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Old 03-09-2006, 04:38 AM   #9
Dudesky

Name: Dudesky
Title: Run Far
Status: Offline
Join Date: Apr 2005
Location: Jersey City, NJ
Rate My Car: 106 / 340
Your Ride: E39 530iA
^^^The bracket (also called a console) rotates along the axis of the through bolt until it's tightened down against the center of the bushing. Aside from cushioning that pivot point, the bushing also dampens the swingarm motion of the trailing arm by way of the rubber twisting as the arm goes up and down. When a straight edge is used as prescribed, it ensures that the rubber isn't already twisted and tensioned while the suspension is inactive; it sets the console's tightened position against the bushing to the correct "preload". In other words, the straight edge mimics how the parts line up at static ride height.

Same principle as the front lower control arm bushings: you have to get the car back down on the ground before the lubricant dries up, so the bushings tighten down on the control arms in the proper position (static ride height). Otherwise, your arms won't behave as designed, and your bushings won't last as long as they should. In the case of the rear, there is no lubricant involved; instead you tighten the through bolt to lock the console into position. But since the whole assembly mounts inside a cavity in the car's chassis, there is no way to reach this bolt when the console is already installed, and the car is back down on the ground. It's an important step that people often overlook when replacing their RTAB's.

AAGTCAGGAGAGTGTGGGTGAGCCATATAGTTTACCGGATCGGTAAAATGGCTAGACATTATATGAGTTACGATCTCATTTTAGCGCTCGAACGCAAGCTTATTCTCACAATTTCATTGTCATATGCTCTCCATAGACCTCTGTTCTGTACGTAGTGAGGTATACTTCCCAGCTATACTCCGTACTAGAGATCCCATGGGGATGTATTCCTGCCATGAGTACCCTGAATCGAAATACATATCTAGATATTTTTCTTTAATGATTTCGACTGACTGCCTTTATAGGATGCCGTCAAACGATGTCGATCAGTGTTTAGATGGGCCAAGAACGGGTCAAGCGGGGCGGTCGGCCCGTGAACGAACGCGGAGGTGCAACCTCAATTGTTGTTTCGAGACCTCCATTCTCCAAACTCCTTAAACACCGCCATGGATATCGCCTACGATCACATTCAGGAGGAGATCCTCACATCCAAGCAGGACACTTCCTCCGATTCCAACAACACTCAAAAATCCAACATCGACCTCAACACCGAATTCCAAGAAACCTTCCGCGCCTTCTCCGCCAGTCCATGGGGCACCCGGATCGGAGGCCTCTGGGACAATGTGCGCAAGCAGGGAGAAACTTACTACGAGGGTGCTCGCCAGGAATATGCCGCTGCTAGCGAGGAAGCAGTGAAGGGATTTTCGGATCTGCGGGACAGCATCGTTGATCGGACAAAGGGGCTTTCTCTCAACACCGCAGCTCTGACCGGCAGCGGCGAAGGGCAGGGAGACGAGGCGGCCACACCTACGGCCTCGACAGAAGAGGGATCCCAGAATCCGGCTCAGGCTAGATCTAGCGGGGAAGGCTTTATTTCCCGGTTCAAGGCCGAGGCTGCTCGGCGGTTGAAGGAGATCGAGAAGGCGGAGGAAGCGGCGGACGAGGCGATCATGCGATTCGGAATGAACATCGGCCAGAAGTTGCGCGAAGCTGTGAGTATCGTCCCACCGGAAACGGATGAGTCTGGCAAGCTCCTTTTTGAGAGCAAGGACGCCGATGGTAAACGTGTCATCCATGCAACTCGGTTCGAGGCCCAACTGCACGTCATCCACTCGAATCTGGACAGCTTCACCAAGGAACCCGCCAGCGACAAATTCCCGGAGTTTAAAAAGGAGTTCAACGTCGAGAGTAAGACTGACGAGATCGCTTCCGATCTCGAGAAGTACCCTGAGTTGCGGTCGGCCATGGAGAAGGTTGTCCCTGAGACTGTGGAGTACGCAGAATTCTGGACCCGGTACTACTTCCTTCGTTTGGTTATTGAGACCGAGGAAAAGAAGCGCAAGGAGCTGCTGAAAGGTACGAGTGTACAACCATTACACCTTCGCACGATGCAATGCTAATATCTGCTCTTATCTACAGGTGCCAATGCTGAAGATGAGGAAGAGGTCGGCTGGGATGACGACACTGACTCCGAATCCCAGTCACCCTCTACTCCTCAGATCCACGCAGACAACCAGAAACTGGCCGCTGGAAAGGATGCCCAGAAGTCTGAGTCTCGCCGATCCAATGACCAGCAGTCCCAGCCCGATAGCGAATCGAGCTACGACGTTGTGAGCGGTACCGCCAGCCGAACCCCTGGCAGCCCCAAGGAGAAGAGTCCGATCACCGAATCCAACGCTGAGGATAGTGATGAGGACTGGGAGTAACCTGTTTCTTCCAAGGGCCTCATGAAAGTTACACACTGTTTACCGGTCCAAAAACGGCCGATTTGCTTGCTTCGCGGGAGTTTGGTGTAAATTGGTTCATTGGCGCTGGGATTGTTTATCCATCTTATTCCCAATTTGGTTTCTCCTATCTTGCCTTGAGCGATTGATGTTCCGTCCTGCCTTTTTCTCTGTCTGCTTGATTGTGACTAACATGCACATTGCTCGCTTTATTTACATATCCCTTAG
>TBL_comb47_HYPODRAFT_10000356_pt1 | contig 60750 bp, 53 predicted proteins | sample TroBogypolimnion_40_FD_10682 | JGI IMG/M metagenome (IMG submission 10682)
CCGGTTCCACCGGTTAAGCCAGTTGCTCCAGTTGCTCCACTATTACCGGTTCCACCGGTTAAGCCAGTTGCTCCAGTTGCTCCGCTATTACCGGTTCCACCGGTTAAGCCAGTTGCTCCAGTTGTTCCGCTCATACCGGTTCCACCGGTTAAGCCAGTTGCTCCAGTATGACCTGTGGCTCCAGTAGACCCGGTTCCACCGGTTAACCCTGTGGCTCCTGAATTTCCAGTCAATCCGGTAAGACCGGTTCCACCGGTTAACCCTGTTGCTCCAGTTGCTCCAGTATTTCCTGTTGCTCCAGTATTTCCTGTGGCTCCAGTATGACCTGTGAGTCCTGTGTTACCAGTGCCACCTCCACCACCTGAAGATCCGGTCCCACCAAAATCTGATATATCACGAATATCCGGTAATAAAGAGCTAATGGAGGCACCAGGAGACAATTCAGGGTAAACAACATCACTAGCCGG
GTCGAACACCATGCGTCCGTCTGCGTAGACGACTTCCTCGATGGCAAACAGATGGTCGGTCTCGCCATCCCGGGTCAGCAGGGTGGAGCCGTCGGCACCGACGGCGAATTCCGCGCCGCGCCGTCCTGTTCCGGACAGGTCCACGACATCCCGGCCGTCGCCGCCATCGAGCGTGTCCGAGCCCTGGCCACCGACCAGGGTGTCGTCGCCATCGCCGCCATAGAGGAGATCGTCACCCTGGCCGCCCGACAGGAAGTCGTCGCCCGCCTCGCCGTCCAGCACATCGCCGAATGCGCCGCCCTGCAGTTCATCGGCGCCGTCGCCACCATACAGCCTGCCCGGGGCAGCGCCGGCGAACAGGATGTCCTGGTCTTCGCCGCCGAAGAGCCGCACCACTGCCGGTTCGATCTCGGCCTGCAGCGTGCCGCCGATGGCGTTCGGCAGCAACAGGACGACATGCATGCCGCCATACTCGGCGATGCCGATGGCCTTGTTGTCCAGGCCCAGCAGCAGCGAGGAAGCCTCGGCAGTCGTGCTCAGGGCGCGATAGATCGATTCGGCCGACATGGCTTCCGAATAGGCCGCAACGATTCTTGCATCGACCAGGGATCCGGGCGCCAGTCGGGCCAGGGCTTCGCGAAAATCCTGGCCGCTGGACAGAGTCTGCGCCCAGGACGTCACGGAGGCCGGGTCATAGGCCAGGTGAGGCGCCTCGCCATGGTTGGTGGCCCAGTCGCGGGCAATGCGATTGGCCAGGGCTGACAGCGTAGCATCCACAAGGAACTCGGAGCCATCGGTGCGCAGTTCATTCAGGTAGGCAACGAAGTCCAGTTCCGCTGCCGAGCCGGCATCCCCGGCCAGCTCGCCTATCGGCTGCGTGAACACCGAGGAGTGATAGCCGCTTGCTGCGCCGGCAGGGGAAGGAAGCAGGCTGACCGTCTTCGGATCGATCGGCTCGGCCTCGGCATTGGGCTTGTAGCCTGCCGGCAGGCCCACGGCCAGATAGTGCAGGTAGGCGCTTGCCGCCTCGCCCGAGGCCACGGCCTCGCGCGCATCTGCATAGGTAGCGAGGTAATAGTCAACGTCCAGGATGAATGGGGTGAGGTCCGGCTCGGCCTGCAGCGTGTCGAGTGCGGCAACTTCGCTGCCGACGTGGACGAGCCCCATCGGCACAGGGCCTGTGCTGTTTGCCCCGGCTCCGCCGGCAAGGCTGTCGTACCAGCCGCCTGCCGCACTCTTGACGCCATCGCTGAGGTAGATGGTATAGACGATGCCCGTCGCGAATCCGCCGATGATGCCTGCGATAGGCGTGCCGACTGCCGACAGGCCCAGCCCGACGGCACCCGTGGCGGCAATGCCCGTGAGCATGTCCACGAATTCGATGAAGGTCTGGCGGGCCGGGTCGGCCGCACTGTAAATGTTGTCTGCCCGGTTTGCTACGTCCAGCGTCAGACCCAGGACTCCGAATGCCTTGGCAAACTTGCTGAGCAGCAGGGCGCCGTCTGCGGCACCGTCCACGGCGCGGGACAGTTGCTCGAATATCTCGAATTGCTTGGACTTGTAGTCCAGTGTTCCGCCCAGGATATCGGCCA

While the real alignment tool attaches to the wheel hub's center (for convenience), the makeshift straight edge I used does not. The important thing is that the imaginary line you're creating ends up 8mm above the center of the hub, and lines up with the underside of the console's mounting flange. To illustrate the point, I superimposed an improperly aligned console (in green) over the original photo:

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Last edited by Dudesky; 03-09-2006 at 05:07 AM..
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